The Mets are considering a Tim Tebow promotion

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Not a lot has gone right for the Mets recently. They’ve lost their ace starter, their star slugger and their closer to injuries. Their most famous starter stayed out partying on Cinco de Mayo which led to a nearly weeklong tabloid story. Just not ideal.

One part of their 2017 plan is going well, however. It’s a small part, but one that you know someone in the marketing department hoped would go well. That’s the Tim Tebow experiment.

Tebow has gotten fairly hot lately down in the Sally League of late. Overall, he’s hitting .250/.330/.370 with two homers and 11 RBIs in 28 games for Columbia, but in his past 16 games he has an .849 OPS. It has the Mets thinking:

According to a club source, there has been discussion about moving the former Heisman Trophy winner to a higher level within the minors, but such a jump likely won’t occur until after the All-Star Game in midseason.

The next level up from where Tebow is now would be St. Lucie, which is high-A, but I bet if they promote him they’d send him to Double-A Binghamton. Partially to get him closer to New York geographically, but partially as a sink-or-swim proposition.

Players say that the toughest jump in the minors is the one to Double-A. That’s where real talents go after the great filter that is A-ball. If Tebow could somehow manage to hold his own there it would, perhaps, provide the Mets a path to an eventual big league cup of coffee and all of the publicity, marketing and jersey sales that would provide. If not, well, at least they’d know for sure that he couldn’t hack it.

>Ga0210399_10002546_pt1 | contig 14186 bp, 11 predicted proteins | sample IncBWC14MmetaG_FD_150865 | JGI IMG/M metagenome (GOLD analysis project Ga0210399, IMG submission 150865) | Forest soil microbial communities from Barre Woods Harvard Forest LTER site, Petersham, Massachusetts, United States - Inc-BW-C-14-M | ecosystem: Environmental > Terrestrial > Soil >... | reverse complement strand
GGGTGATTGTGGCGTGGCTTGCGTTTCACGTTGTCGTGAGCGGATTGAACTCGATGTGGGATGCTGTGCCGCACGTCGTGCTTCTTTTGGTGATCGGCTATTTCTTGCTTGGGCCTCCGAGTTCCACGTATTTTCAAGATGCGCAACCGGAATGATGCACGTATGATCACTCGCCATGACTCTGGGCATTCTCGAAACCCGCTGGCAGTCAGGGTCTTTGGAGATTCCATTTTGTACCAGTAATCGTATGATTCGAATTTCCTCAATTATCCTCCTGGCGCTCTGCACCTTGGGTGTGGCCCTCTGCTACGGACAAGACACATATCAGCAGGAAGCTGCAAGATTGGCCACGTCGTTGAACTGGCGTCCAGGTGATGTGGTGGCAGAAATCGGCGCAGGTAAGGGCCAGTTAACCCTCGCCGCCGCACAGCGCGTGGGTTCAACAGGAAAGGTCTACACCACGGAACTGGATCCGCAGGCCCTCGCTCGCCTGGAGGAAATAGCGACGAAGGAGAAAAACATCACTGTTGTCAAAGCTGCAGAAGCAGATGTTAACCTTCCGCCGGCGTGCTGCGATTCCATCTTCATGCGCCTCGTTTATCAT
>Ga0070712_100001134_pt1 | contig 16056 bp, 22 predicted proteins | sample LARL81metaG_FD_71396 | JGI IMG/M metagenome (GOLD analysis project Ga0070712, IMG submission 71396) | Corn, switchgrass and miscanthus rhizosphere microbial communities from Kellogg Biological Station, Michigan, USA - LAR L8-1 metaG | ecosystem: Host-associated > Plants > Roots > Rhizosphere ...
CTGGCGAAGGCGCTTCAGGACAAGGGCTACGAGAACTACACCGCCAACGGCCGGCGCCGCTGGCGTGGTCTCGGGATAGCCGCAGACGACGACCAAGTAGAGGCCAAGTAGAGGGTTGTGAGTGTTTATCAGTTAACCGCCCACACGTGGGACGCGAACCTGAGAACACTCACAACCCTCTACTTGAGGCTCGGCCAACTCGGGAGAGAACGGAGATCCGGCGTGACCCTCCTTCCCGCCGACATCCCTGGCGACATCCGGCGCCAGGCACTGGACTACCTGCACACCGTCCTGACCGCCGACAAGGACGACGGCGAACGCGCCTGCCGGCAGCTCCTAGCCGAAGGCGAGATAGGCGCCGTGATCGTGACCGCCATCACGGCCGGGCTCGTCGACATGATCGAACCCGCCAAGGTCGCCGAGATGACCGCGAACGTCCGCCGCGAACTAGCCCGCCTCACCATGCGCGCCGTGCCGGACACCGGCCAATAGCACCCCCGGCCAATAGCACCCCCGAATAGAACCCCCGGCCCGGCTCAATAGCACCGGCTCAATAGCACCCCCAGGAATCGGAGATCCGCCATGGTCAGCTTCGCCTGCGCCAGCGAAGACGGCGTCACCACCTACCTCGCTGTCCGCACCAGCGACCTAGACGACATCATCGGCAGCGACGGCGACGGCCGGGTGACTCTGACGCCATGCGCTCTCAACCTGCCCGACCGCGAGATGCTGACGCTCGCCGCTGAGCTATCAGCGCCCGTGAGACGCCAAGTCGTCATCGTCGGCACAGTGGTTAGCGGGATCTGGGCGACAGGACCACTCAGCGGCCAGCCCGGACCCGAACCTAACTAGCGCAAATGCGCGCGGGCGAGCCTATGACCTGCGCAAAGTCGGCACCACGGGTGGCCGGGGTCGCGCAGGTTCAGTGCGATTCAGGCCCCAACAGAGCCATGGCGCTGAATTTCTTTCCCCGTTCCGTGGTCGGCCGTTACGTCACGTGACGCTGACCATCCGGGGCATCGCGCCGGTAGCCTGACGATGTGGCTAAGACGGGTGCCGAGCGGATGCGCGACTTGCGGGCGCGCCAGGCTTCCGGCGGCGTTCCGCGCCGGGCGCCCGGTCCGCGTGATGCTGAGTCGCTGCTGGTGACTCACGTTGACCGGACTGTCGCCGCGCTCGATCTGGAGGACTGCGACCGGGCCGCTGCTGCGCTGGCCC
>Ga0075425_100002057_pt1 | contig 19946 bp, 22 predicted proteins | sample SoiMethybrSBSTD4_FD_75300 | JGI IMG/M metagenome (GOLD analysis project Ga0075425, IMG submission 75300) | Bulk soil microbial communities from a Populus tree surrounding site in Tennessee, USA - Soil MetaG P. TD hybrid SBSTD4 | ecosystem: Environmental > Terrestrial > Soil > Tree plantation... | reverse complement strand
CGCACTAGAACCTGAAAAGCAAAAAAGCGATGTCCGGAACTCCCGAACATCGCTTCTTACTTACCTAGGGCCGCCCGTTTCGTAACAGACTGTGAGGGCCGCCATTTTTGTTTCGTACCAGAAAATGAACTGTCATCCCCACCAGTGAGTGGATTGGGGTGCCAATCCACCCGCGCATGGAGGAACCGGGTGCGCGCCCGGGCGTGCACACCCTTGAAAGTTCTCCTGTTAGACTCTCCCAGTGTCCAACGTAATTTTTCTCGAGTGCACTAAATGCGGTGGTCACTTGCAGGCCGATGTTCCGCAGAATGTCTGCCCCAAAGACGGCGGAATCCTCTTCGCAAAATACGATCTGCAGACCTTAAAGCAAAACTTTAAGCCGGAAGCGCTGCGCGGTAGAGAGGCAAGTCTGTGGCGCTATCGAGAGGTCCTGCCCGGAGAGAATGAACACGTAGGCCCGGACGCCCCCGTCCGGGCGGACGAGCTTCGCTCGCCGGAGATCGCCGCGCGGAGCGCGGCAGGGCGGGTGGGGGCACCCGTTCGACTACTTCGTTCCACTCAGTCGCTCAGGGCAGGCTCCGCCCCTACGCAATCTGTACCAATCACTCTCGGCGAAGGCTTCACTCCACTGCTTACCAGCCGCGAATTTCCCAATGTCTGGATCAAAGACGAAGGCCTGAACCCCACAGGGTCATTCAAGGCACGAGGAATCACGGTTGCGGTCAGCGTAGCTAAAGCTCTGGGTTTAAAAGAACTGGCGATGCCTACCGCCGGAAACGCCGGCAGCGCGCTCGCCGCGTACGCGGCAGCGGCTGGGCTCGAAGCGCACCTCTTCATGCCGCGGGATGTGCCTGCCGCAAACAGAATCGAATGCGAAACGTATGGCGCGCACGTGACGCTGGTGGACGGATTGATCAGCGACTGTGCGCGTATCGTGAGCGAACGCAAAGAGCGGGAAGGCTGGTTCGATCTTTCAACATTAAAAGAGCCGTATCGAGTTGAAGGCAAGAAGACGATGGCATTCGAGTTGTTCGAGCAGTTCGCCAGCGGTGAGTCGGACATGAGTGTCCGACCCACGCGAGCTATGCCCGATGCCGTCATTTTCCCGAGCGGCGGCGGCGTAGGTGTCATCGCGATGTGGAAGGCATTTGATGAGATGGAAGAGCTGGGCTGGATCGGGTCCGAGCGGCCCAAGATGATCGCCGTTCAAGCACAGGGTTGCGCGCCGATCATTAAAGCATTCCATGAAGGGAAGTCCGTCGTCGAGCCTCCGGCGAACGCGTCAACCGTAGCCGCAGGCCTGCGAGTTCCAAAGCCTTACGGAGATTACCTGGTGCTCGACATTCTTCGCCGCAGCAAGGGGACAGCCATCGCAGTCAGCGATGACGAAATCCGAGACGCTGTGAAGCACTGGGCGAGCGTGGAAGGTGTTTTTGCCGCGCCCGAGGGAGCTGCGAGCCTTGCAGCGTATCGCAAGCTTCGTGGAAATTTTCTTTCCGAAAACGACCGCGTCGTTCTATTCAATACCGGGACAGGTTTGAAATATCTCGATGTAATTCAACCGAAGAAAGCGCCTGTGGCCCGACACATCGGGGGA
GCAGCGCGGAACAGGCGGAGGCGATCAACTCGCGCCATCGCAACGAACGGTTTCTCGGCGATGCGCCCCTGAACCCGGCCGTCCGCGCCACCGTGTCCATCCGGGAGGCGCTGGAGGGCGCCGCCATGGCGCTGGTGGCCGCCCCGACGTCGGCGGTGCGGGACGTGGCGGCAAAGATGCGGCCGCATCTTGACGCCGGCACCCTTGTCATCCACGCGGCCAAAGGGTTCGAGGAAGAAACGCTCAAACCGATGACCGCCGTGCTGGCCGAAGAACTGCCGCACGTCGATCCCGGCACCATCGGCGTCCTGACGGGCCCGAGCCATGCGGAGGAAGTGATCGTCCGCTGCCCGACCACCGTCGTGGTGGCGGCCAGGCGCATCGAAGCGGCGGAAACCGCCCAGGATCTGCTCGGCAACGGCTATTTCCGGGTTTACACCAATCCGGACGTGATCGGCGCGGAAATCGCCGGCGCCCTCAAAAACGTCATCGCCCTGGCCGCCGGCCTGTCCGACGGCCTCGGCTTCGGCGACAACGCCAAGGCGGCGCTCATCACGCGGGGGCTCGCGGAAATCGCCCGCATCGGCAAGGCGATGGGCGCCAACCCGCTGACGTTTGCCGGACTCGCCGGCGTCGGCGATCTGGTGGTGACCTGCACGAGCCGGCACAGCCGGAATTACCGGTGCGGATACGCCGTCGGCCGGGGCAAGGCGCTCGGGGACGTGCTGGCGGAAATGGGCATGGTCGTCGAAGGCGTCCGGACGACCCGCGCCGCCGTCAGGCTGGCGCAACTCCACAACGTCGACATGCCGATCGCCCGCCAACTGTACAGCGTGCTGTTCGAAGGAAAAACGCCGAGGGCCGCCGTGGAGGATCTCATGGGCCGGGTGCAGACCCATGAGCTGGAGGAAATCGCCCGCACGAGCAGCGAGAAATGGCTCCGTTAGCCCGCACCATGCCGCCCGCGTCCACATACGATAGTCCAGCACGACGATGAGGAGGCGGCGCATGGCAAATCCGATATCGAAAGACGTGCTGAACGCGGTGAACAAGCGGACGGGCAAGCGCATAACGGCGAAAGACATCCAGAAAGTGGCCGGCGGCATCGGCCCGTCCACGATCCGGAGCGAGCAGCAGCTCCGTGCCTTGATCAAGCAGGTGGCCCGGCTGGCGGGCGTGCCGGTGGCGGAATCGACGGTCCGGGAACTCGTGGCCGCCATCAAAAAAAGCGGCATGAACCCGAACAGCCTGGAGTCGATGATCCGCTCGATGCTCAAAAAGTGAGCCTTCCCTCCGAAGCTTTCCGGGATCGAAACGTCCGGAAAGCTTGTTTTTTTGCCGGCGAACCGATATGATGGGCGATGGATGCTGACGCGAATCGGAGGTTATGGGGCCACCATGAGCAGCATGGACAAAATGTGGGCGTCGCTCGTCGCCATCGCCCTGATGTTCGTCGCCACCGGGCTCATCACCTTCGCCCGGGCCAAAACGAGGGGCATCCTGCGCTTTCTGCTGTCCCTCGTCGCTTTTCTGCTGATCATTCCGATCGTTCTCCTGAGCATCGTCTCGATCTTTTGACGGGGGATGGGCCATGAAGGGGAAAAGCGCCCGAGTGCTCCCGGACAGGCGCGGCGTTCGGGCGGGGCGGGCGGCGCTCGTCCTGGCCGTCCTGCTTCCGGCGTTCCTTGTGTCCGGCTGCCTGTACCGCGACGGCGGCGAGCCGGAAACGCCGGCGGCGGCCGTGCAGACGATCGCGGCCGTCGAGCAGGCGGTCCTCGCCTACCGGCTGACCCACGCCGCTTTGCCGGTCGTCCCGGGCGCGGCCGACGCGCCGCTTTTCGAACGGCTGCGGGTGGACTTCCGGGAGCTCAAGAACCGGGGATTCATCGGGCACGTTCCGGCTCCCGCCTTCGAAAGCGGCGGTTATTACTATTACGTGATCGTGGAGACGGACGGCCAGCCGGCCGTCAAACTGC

Anyone can get hot for a couple of weeks and Tebow could quickly slump down in Columbia. But it’s intriguing all around.

Fried, Braves go to salary arbitration for 2nd straight year

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ST. PETERSBURG, Fla. — Pitcher Max Fried went to salary arbitration with the Atlanta Braves for the second straight year, asking for $15 million instead of the team’s $13.5 million offer.

The 29-year-old left-hander went 14-7 for the second straight season and lowered his ERA to 2.48 from 3.04 in 2021. Fried was a first-time All-Star last season, was second to Miami’s Sandy Alcantara in Cy Young Award voting and was third in the National League in ERA behind Alcantara and Julio Urias with the Los Angeles Dodgers.

Fried won a $6.85 million salary last year instead of the team’s $6.6 million proposal in arbitration. That was after he pitched six shutout innings in World Series Game 6 as the Braves won their first title since 1995.

Fried, who is eligible for free agency after the 2024 World Series, had his case heard Friday by a panel that’s expected to issue a decision Saturday.

Players have won two of three decisions so far: Pitcher Jesus Luzardo ($2.45 million) and AL batting champion Luis Arraez ($6.1 million) both beat the Miami Marlins. But Seattle defeated Diego Castillo ($2.95 million).

A decision is being held for Los Angeles Angels outfielder Hunter Renfroe, whose case was argued Monday. About 20 more cases are scheduled through Feb. 17.